I stared at the coffee pot listening to the moms behind me before finally choosing the green mug – because green is my favorite color – and slowly walked down the stairs to join the other women in my church’s moms’ group. As we squeezed onto the couches with our parenting books and kids ran in circles around us, our hostess kindly asked us to introduce ourselves. I felt my stomach knot immediately, and I wondered, “Do I mention my job if everyone else is a stay-at-home mom?”
I’m not technically a stay-at-home mom to the stay-at-home moms, although I’m at home every day taking care of my family, with the exception of 35 days a year. And I’m not technically a working mom to the working moms, even though I operate my business and manage my team during naptimes and after bedtime, and travel for work throughout the year. I feel alone in my own little world, but it appears God’s current call in my life is to have a foot firmly planted on each side but not planted deeply enough to be privy to the secret handshakes and helpful life tips of either mom camp.
Every Mom Has Unique Circumstances
The fact that we have mom camps is evidence of our sinful tendency to compare and size up. It’s easy to look at other moms’ lives and judge them against our own, or judge ours against theirs. Does she cook healthy meals every night? Does her job allow her kids to do more extracurriculars? Is she doing bedtime every night? Did she miss a soccer game or two? Instead, what we should focus on is that every mom has been given unique families with unique children who have unique needs. God has called all moms into the service of Christ within the context of their particular families. But every family is different, which means the hard work of motherhood looks different for each woman.
Every Mom is Called to Hard Work
You see, hard work is the work of the Christian. We’re told to bear our cross, to outdo one another with honor, to count it all joy, to be hospitable always, to submit joyfully to God’s will, and to seek first his kingdom in all things. None of these are prescriptive, necessarily, because the good works of the Christian come from the overflow of a sincere and submitted heart. You can work daily at home or the office with an unsubmissive and rebellious heart and neither brings God due glory. What God requires of us is to love him fiercely and submissively, seeking his will before our own wants, in whatever life he gives to us. He is the good and perfect author of our days, knowing the number, the trials, the joys, and the purpose. He is a God with a plan – the same God of eternity past and eternity future.
This is the God who planned, before the beginning of time, good works for each of us to do (Eph. 2:10). He’s the God who called the Israelite woman into midwifery, who later saved Moses, the deliverer of God’s people (Ex. 1:15-20). He’s the God who described a woman who works in the early hours to care for her family and sells her linens for profit as a woman who fears him (Prov. 31:15, 24). He’s the God who calls women to love their husbands and children and to manage their households (Titus 2:4-5). He’s the God who calls, into his service, the women who love him – for their good and his glory.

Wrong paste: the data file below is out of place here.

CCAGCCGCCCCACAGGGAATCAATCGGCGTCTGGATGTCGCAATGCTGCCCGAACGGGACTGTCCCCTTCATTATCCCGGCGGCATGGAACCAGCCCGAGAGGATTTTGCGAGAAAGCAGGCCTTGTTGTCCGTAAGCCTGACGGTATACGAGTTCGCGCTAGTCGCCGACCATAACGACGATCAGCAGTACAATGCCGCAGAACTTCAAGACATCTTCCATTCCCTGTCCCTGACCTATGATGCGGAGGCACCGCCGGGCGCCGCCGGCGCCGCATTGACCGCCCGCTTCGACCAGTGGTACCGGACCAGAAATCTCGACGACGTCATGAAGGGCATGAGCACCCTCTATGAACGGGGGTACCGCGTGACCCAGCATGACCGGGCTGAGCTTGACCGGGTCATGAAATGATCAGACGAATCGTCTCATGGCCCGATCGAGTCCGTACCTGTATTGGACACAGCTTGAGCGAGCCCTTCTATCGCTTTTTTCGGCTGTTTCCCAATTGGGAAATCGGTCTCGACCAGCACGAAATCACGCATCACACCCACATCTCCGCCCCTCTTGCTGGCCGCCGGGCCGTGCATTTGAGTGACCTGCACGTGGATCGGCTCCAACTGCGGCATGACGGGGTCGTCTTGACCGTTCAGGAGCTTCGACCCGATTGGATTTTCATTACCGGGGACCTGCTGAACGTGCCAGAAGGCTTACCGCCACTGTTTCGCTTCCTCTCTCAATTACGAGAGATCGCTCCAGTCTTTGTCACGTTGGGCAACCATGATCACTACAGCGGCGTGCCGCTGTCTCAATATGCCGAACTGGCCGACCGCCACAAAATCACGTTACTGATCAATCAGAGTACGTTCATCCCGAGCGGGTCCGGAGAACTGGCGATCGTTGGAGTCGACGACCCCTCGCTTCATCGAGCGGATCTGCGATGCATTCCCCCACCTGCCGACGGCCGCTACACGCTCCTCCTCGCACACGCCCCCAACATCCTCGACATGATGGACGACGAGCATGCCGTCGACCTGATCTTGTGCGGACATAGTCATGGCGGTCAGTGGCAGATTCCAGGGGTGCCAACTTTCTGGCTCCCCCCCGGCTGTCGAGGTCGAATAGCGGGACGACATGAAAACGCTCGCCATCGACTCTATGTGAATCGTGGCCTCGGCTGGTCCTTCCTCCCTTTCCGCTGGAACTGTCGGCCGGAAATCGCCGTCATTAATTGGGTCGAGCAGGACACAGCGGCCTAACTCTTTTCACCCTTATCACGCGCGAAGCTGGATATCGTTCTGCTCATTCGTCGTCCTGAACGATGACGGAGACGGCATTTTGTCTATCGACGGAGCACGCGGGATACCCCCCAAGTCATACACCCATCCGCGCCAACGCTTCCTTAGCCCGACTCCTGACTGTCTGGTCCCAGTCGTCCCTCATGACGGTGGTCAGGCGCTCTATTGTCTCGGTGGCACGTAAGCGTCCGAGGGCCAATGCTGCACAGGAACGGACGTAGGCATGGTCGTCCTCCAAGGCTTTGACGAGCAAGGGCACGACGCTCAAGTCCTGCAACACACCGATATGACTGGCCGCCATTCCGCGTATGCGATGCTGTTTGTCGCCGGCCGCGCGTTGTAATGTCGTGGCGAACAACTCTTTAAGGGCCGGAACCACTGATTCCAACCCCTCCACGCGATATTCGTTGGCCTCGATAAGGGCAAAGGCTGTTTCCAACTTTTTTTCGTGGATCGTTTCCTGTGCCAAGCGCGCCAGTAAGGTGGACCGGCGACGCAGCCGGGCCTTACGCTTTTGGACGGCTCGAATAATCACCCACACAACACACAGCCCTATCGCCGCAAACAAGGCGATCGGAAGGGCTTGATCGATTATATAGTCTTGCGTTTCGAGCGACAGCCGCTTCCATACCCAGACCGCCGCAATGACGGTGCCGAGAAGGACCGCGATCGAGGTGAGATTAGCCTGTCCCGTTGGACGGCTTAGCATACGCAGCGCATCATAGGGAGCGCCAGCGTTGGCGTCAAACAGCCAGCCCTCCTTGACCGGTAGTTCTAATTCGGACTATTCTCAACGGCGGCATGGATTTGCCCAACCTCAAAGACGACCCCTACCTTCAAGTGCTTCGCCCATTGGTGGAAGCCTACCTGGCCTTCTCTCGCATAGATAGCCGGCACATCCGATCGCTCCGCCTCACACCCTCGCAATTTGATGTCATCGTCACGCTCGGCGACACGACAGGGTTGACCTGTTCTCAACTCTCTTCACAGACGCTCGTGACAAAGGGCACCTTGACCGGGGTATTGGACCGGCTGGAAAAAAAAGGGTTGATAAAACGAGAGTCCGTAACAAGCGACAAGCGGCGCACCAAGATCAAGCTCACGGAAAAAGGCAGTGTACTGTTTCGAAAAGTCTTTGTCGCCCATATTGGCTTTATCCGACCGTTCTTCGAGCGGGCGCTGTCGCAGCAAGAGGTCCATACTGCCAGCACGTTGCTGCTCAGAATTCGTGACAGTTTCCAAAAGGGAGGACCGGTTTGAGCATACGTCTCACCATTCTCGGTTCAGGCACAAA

Every Mom Needs to Find Her Righteousness in Christ Alone
We’re an eclectic bunch in my moms’ group: different numbers and ages of kids, ethnicities, cultural upbringings, geographic locations, needs of children, and work experiences. Some of us choose healthy snacks and some buy Puffs. Some of our hearts weigh heavy when we leave our sweet babies to go to work, and some moms wonder, while working on projects during naptime, if God desires to use their gifts outside of the home one day. My group, however, is one of biblical perspective and encouragement for the mom living the different-looking life in pursuit of the same glory. Where our differences find common ground is in the person and work of Jesus Christ.
It’s by Christ alone that we are justified and called righteous by God. God does not look at our dinner menus, diaper counts, corporate success, or money earned to pardon us. It’s by Christ alone that we find mercy when we are in need, not in our husbands, children, or jobs. It’s by Christ alone that God extends his boundless, extravagant grace to us in every moment to do every good work he’s called us to do (2 Cor. 9:8). The good work is faithfully done by the mom with dishes up to her elbows and the mom with business reports stacked on her desk. It’s completed by women who long to see God glorified in their lives.
The good work is the hard, faithful, joyful work of the women submitted, not to the uniqueness of one another, but to the Lord.
Autumn is the Blog Editor for Risen Motherhood. She’s the wife of a sometimes bearded man and mother to one bashful little lady. Autumn likes early morning walks that end at coffee shops, jovial conversations, and simultaneously reading at least four books.